Which Joe gave his name to ‘sloppy joes’? We look at five interesting sandwiches and their lexical origins.
Used as an affectionate form of address.‘Ruth, lovey, are you there?’
- ‘Tomorrow I'll give you my gift lovey, and it will be loads of fun, I said, tickling her.’
- ‘Just in time to help me, lovey, these costumes need to be done soon for the production this year.’
- ‘So common sense tells me that they're not going to do it to you or me, lovey.’
- ‘‘Now, lovey, I want you to stay here and be nice and quiet for a while,’ she whispered to her burden.’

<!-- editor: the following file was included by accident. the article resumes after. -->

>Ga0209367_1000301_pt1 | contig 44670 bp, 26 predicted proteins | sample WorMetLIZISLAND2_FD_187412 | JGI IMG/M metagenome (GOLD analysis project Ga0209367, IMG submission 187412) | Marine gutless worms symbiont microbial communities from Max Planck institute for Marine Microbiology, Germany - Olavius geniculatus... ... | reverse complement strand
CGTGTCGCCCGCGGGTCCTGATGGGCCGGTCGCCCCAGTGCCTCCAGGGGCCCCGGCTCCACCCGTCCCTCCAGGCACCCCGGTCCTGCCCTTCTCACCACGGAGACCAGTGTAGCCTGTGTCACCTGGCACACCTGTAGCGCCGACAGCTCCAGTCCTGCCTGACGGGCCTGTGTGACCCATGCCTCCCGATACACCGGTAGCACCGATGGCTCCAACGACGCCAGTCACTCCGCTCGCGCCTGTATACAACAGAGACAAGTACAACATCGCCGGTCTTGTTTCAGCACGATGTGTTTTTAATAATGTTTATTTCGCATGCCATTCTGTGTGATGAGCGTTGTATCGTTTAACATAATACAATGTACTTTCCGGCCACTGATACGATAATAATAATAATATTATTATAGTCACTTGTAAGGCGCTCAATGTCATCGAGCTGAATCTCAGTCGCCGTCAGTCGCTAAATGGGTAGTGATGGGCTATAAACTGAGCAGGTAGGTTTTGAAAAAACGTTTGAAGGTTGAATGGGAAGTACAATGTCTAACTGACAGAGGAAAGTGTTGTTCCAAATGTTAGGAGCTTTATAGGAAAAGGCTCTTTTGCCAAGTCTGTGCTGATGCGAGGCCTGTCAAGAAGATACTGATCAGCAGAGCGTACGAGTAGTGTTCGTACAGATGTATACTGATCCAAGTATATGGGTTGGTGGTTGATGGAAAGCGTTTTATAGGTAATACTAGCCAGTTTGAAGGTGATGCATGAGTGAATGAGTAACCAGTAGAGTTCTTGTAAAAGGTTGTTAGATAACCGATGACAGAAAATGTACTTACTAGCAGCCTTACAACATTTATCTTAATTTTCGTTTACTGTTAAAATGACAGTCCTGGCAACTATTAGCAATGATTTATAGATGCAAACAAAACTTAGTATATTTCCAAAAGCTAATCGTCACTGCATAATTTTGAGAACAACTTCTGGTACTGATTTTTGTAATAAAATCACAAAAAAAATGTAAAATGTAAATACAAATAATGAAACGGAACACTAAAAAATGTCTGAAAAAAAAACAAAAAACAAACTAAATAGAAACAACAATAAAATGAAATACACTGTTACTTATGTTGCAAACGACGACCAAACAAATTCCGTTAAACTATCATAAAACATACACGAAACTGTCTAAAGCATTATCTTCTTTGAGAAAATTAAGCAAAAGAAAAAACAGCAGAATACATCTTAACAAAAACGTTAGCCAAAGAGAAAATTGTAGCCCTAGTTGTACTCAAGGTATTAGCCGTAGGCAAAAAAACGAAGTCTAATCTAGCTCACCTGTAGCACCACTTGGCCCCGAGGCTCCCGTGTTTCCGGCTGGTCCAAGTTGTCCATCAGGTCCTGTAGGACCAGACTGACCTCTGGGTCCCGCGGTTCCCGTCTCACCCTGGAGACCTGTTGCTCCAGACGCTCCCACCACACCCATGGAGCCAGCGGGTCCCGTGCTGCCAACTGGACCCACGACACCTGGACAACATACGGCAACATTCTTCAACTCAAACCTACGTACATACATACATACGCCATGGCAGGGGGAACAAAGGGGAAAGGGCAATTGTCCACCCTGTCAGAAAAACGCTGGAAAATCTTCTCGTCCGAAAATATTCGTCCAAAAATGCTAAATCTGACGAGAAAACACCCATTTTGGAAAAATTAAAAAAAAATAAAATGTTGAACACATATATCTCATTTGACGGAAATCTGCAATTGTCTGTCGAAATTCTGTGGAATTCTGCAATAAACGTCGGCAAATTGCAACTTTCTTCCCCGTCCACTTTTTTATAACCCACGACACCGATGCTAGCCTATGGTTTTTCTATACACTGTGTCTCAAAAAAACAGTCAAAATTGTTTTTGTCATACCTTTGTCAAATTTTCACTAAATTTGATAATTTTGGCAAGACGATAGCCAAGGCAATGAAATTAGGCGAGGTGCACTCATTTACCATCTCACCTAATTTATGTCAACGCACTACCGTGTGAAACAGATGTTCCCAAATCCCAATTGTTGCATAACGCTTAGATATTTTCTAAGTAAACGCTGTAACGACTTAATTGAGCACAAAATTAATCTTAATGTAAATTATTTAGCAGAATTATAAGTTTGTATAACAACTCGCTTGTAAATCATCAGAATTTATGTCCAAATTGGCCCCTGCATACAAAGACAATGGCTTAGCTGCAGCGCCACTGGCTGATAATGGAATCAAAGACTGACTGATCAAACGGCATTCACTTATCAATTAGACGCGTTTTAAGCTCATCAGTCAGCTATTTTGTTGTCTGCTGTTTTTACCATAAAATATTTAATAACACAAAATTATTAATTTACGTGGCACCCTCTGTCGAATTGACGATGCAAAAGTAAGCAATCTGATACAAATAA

- ‘‘We're on foot now, my loveys,’ he said, in an artificially jolly tone.’
- ‘I stuck my head in the door and said ‘I am just here lovey, but it's time for sleep.’’
- ‘Hmm, never underestimate the value of friends and family discount, lovey.’
- ‘‘Just kidding, lovey,’ said Christopher affectionately.’
- ‘‘Oh, lovey,’ she said, sitting down and taking his face in her hand, ‘That bad?’’
- short for lovey-dovey
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The definitions of ‘buddy’ and ‘bro’ in the OED have recently been revised. We explore their history and increase in popularity.